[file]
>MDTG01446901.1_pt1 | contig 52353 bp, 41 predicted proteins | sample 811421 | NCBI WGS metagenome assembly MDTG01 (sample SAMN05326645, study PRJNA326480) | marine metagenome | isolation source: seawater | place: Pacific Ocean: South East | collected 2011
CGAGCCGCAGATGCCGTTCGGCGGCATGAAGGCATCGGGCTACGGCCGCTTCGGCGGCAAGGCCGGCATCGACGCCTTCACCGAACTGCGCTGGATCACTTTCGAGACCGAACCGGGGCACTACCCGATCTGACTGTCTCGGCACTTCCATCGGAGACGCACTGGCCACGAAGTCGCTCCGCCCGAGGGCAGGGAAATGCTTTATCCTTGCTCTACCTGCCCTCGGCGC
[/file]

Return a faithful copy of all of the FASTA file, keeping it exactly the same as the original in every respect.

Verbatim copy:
>MDTG01446901.1_pt1 | contig 52353 bp, 41 predicted proteins | sample 811421 | NCBI WGS metagenome assembly MDTG01 (sample SAMN05326645, study PRJNA326480) | marine metagenome | isolation source: seawater | place: Pacific Ocean: South East | collected 2011
CGAGCCGCAGATGCCGTTCGGCGGCATGAAGGCATCGGGCTACGGCCGCTTCGGCGGCAAGGCCGGCATCGACGCCTTCACCGAACTGCGCTGGATCACTTTCGAGACCGAACCGGGGCACTACCCGATCTGACTGTCTCGGCACTTCCATCGGAGACGCACTGGCCACGAAGTCGCTCCGCCCGAGGGCAGGGAAATGCTTTATCCTTGCTCTACCTGCCCTCGGCGC